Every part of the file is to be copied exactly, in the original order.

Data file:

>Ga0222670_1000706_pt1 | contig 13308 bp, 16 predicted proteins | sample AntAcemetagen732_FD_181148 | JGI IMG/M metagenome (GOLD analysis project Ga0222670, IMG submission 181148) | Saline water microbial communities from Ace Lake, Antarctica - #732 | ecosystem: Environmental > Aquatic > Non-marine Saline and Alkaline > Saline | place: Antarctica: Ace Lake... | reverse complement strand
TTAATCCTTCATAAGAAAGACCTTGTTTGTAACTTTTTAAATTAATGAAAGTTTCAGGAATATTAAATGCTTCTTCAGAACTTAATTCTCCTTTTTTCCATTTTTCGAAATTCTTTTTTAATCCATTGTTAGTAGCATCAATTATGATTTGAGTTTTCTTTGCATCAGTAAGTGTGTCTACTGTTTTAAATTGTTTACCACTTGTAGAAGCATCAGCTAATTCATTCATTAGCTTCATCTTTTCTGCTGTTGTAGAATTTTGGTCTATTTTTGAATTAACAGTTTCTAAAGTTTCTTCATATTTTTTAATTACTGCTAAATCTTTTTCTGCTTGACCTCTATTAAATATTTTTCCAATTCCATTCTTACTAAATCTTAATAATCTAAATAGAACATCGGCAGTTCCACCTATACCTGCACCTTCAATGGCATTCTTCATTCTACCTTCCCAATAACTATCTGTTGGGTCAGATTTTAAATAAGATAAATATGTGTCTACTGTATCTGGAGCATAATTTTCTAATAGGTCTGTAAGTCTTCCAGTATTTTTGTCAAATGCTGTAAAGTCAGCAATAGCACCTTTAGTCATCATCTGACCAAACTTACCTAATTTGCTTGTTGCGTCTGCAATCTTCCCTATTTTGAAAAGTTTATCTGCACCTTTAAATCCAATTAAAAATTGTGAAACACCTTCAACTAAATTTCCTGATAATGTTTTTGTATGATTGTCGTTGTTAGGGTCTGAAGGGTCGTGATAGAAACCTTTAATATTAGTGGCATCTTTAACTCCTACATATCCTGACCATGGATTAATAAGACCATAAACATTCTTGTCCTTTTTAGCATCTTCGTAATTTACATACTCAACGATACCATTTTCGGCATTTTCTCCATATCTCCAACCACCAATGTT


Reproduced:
>Ga0222670_1000706_pt1 | contig 13308 bp, 16 predicted proteins | sample AntAcemetagen732_FD_181148 | JGI IMG/M metagenome (GOLD analysis project Ga0222670, IMG submission 181148) | Saline water microbial communities from Ace Lake, Antarctica - #732 | ecosystem: Environmental > Aquatic > Non-marine Saline and Alkaline > Saline | place: Antarctica: Ace Lake... | reverse complement strand
TTAATCCTTCATAAGAAAGACCTTGTTTGTAACTTTTTAAATTAATGAAAGTTTCAGGAATATTAAATGCTTCTTCAGAACTTAATTCTCCTTTTTTCCATTTTTCGAAATTCTTTTTTAATCCATTGTTAGTAGCATCAATTATGATTTGAGTTTTCTTTGCATCAGTAAGTGTGTCTACTGTTTTAAATTGTTTACCACTTGTAGAAGCATCAGCTAATTCATTCATTAGCTTCATCTTTTCTGCTGTTGTAGAATTTTGGTCTATTTTTGAATTAACAGTTTCTAAAGTTTCTTCATATTTTTTAATTACTGCTAAATCTTTTTCTGCTTGACCTCTATTAAATATTTTTCCAATTCCATTCTTACTAAATCTTAATAATCTAAATAGAACATCGGCAGTTCCACCTATACCTGCACCTTCAATGGCATTCTTCATTCTACCTTCCCAATAACTATCTGTTGGGTCAGATTTTAAATAAGATAAATATGTGTCTACTGTATCTGGAGCATAATTTTCTAATAGGTCTGTAAGTCTTCCAGTATTTTTGTCAAATGCTGTAAAGTCAGCAATAGCACCTTTAGTCATCATCTGACCAAACTTACCTAATTTGCTTGTTGCGTCTGCAATCTTCCCTATTTTGAAAAGTTTATCTGCACCTTTAAATCCAATTAAAAATTGTGAAACACCTTCAACTAAATTTCCTGATAATGTTTTTGTATGATTGTCGTTGTTAGGGTCTGAAGGGTCGTGATAGAAACCTTTAATATTAGTGGCATCTTTAACTCCTACATATCCTGACCATGGATTAATAAGACCATAAACATTCTTGTCCTTTTTAGCATCTTCGTAATTTACATACTCAACGATACCATTTTCGGCATTTTCTCCATATCTCCAACCACCAATGTT